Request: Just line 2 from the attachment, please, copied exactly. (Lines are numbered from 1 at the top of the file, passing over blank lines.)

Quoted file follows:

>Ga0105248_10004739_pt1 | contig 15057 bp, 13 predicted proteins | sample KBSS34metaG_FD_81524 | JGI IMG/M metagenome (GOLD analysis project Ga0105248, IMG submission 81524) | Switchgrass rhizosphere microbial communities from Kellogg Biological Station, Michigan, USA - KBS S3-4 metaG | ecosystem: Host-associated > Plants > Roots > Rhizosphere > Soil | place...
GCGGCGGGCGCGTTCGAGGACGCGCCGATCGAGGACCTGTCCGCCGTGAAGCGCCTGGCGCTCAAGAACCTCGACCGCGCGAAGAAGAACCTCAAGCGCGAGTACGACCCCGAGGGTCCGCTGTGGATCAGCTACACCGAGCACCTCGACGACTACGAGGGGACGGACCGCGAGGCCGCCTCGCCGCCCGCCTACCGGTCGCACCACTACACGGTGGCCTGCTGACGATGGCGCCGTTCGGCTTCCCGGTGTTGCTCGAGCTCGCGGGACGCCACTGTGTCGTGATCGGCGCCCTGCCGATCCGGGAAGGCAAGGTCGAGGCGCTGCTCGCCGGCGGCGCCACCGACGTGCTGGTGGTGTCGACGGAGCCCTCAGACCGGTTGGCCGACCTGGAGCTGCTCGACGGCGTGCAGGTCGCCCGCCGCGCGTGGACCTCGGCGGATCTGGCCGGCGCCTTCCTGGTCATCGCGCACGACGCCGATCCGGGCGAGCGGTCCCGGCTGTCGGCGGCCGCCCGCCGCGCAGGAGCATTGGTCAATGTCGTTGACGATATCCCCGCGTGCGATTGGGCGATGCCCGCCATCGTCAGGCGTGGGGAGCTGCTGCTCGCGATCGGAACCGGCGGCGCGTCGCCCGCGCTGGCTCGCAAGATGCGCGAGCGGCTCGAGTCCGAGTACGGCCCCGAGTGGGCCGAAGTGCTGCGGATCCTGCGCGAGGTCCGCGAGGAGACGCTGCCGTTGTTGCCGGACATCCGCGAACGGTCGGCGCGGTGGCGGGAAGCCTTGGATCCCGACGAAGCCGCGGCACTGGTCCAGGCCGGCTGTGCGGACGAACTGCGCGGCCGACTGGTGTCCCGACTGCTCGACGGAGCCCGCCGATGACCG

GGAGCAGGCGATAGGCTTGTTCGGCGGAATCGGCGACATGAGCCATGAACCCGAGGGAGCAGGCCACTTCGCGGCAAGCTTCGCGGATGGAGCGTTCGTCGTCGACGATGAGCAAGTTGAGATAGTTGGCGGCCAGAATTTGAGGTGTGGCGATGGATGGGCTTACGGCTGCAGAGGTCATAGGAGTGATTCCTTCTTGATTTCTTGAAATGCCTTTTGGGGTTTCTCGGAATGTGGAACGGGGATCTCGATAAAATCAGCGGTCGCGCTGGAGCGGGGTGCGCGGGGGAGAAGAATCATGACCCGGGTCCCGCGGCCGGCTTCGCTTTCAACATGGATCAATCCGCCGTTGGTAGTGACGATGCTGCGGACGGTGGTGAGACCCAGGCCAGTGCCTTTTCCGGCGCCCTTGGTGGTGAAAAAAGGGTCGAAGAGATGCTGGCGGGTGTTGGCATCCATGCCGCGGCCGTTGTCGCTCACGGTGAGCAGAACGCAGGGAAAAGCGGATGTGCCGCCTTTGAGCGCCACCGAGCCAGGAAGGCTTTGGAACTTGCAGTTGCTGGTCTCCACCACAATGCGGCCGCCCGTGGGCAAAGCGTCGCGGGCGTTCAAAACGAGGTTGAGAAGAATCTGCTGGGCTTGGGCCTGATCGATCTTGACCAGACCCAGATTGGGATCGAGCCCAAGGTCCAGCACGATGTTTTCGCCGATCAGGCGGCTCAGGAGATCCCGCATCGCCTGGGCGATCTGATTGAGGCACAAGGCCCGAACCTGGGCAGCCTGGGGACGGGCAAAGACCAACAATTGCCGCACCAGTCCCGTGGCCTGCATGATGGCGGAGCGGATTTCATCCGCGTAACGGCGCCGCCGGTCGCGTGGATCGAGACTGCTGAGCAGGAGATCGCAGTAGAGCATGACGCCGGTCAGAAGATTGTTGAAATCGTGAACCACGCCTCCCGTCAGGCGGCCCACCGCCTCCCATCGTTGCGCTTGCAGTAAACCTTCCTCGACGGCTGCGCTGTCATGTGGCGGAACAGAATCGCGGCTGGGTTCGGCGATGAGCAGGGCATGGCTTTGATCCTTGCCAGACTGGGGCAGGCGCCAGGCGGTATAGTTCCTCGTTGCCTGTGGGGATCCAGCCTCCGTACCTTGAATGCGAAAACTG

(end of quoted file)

GCGGCGGGCGCGTTCGAGGACGCGCCGATCGAGGACCTGTCCGCCGTGAAGCGCCTGGCGCTCAAGAACCTCGACCGCGCGAAGAAGAACCTCAAGCGCGAGTACGACCCCGAGGGTCCGCTGTGGATCAGCTACACCGAGCACCTCGACGACTACGAGGGGACGGACCGCGAGGCCGCCTCGCCGCCCGCCTACCGGTCGCACCACTACACGGTGGCCTGCTGACGATGGCGCCGTTCGGCTTCCCGGTGTTGCTCGAGCTCGCGGGACGCCACTGTGTCGTGATCGGCGCCCTGCCGATCCGGGAAGGCAAGGTCGAGGCGCTGCTCGCCGGCGGCGCCACCGACGTGCTGGTGGTGTCGACGGAGCCCTCAGACCGGTTGGCCGACCTGGAGCTGCTCGACGGCGTGCAGGTCGCCCGCCGCGCGTGGACCTCGGCGGATCTGGCCGGCGCCTTCCTGGTCATCGCGCACGACGCCGATCCGGGCGAGCGGTCCCGGCTGTCGGCGGCCGCCCGCCGCGCAGGAGCATTGGTCAATGTCGTTGACGATATCCCCGCGTGCGATTGGGCGATGCCCGCCATCGTCAGGCGTGGGGAGCTGCTGCTCGCGATCGGAACCGGCGGCGCGTCGCCCGCGCTGGCTCGCAAGATGCGCGAGCGGCTCGAGTCCGAGTACGGCCCCGAGTGGGCCGAAGTGCTGCGGATCCTGCGCGAGGTCCGCGAGGAGACGCTGCCGTTGTTGCCGGACATCCGCGAACGGTCGGCGCGGTGGCGGGAAGCCTTGGATCCCGACGAAGCCGCGGCACTGGTCCAGGCCGGCTGTGCGGACGAACTGCGCGGCCGACTGGTGTCCCGACTGCTCGACGGAGCCCGCCGATGACCG